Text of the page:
What we need to do is not downgrade our participation but upgrade it. This would mean a new commitment to international institution-building at the top levels of the U.S. Government, the strengthening of our U.N. mission and Assembly delegations, much greater use of our diplomatic strength around the world in support of U.N. positions we believe in, involvement of our European allies and the Soviet Union in the search for a Middle East settlement which will guarantee Israel's security essentially within its 1967 borders, a more imaginative approach to the “world economic bargain” I have mentioned, and a serious search for new decisionmaking procedures in the U.N. in the direction of Senator Fulbright's suggestion which we are working on at this moment in New York in the committee to which I referred.


In conclusion, Mr. Chairman, I would also say we need in this country a more principled approach to the conduct of our foreign policy. Instead of citing the U.N. Charter and other sources of international law when it suits our short-term interests and ignoring them when it does not, we should recognize our long-term national interests in strengthening the structures and processes of a civilized world community.

We should make a greater effort to use our armed force and economic power on a multilateral basis, submitting disputes wherever possible to third party settlement. We should resort to unilateral action only in very exceptional cases where multilateral processes are clearly unavailable. Any unilateral action on our part should be done in a manner calculated to promote the restoration of multilateral processes. We should abolish the CIA "dirty tricks” department, avoid the excesses of unilateralism that characterized our Vietnam and Dominican interventions, do more to strengthen multilateral processes in foreign economic policy, and show a really objective concern with human rights questions on a global basis—whether within the border of former adversaries, neutrals, allies, or even in our own society. This does not mean unilateral disarmament, and it doesn't mean ignoring valid concerns of national security. What it does mean is recognizing that national security can only be promoted from now on by achieving a better balance between traditional preoccupations with power relations and emerging requirements of global order.

Thank you very much.
[Mr. Gardner's prepared statement follows:]

I am deeply grateful for this opportunity to testify in your hearings on "The
United States and the United Nations,” the first comprehensive hearings on the
United Nations which this Committee has held in twenty years.

This morning you have asked us to answer your question "Is the United Nations Working ?” My answer to that question is a qualified yes. The United Nations is working in the sense that it is providing indispensible services to its member nations, including the United States, in peacekeeping and economic cooperation.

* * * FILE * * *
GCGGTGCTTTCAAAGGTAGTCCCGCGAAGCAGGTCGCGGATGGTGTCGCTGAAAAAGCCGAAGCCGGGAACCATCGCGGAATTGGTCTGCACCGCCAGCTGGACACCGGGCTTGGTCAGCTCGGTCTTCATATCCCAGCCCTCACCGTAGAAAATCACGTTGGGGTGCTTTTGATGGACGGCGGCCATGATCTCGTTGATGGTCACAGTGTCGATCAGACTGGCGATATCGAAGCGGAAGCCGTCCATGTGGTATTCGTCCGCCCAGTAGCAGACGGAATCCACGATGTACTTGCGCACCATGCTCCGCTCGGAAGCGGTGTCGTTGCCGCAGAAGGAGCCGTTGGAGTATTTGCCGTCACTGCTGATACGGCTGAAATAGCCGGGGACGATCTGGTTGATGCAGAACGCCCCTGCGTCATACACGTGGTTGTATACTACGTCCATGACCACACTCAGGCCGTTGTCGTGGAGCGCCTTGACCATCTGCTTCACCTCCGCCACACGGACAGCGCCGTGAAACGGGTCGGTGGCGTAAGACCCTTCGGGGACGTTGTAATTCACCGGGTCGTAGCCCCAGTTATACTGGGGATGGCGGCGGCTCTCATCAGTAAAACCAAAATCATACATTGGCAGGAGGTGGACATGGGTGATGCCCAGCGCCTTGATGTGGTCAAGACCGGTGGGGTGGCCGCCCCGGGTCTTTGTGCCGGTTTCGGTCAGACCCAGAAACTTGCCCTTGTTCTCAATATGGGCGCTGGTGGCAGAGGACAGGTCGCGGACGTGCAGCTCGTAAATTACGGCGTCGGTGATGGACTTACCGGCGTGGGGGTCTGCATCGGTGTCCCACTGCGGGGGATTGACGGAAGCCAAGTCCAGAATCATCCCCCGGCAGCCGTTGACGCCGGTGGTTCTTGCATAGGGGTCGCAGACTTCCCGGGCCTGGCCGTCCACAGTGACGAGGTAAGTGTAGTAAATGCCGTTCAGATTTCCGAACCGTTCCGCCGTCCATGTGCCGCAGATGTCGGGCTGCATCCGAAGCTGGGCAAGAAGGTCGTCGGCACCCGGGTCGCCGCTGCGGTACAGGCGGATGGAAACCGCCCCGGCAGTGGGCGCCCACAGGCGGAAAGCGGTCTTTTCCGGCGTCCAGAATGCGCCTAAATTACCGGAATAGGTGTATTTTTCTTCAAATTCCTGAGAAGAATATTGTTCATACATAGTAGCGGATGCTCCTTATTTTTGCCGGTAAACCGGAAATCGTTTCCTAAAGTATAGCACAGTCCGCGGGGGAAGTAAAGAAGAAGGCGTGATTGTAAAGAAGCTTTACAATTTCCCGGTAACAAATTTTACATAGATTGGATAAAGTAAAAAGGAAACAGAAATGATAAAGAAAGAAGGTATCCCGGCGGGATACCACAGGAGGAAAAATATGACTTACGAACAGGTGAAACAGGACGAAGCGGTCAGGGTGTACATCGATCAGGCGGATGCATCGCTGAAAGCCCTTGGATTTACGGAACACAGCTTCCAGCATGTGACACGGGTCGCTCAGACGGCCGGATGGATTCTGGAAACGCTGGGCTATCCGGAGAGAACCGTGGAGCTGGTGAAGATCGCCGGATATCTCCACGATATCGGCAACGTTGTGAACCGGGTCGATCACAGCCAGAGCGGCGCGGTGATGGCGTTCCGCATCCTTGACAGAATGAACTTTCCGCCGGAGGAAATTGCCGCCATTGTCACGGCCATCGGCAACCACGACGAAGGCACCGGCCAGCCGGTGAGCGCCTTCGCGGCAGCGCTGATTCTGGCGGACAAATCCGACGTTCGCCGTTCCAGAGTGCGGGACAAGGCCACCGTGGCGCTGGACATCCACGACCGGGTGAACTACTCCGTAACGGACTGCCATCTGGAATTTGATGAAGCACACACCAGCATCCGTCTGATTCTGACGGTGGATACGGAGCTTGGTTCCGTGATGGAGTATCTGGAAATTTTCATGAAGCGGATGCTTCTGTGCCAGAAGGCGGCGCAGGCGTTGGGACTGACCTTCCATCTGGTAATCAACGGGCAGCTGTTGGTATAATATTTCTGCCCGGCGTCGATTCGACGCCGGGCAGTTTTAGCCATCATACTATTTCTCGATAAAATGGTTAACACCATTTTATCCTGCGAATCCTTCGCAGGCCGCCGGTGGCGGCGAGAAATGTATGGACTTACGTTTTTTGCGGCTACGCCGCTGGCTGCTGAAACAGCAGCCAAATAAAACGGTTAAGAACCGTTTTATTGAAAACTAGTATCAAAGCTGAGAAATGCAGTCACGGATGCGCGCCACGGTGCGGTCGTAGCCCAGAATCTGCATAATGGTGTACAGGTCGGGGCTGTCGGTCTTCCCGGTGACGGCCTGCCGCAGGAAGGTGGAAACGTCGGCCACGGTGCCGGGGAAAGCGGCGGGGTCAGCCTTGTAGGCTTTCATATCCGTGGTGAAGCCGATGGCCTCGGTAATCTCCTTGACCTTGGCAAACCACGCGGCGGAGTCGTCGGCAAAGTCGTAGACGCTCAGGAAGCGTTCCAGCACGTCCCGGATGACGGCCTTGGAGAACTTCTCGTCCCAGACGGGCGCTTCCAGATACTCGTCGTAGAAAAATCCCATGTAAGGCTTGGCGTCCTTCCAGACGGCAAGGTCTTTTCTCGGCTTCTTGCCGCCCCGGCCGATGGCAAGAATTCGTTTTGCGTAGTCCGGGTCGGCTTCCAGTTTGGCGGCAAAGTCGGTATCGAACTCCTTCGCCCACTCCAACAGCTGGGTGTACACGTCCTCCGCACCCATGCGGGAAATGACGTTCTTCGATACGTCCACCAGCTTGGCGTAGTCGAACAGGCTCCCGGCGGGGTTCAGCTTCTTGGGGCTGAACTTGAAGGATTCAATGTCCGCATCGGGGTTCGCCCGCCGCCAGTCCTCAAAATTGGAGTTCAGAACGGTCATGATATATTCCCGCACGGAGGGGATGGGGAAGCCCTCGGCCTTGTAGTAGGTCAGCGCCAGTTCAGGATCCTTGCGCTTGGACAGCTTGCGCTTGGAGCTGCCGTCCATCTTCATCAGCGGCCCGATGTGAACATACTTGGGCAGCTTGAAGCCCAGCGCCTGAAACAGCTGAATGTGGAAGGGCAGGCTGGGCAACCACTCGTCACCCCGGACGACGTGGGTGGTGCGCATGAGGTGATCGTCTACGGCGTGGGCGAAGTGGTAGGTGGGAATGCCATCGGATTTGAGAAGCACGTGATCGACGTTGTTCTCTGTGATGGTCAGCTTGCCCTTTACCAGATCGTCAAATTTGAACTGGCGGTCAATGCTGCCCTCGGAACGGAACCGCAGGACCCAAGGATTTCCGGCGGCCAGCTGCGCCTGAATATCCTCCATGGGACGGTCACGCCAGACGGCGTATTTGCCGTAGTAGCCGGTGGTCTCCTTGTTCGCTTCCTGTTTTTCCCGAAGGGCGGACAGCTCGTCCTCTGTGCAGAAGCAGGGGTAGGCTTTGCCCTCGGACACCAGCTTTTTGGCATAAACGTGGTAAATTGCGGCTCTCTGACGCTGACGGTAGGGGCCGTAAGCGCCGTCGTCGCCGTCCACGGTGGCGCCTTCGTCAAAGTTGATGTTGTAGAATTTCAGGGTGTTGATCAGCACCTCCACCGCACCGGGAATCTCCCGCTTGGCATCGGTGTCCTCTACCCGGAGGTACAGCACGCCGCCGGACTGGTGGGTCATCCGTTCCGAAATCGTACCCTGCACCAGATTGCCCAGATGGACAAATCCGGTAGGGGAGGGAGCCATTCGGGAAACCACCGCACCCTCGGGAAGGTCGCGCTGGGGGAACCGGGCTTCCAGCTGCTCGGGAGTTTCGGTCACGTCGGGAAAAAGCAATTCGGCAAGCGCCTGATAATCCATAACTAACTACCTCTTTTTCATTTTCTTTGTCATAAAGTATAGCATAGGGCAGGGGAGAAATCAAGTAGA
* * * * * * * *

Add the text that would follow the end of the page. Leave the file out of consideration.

My qualification is that the United Nations is not working as well as it should and that most of the explanation for this fact can be found in the behavior of its members. As a former British Ambassador to the United Nations once

remarked: “There is nothing fundamentally wrong with the United Nations except its members.” We should ask not only whether the United Nations is working, but whether its members, including the United States, are working as hard as they should to enable the world organization to perform the tasks assigned to it under the Charter.

Before getting to these questions, it may be helpful to set down a few basic assumptions about the relation of the United Nations to the U.S. national interest. The ultimate objective of United States foreign policy is to promote the "life, liberty and pursuit of happiness" of the American people. It is increasingly clear that this objective can only be achieved in an international environment congenial to American interests. At the end of the Second World War the United States sought to promote such an environment by creating an institutionalized world order based on the United Nations, the Bretton Woods organizations and GATT. With the onset of the Cold War, the focus of American foreign policy became the creation of a new balance of power to contain the Soviet Union and Communist China. In the thirty years since World War II, "balance of power politics” and “world order politics" have contended for supremacy in U.S. foreign policy-making, with the former steadily gaining ground over the latter.

The capacity of the United States government to promote the “life, liberty and pursuit of happiness" of the American people still requires the maintenance of a power balance. But the greatest threat to our future security and welfare lies in the distintegration of the international order. We talk of a "structure of peace," yet seldom in history have so many existing structures fallen apart. The United Nations system of collective security has broken down, the Bretton Woods financial system has broken down, the GATT system of open and nondiscriminatory trade has broken down, the established arrangements for supplying the world's food and energy needs have broken down, the traditional law of the sea has broken down, and essentially arrangements for population control and environmental protection have yet to be created.

As the world enters the last quarter of the twentieth century, it is more than ever necessary for the United States to re-examine its foreign policy priorities. In this decisive quarter century, the survival of human civilization as we have known it will depend on mankind's capacity to fashion a new international order-specifically, on improved international arrangements to cope with such interrelated problems as population, food, environment, energy, mass poverty, unemployment, inflation and depression, social and political instability, proliferating nuclear and conventional weapons and escalating terrorism and international conflict.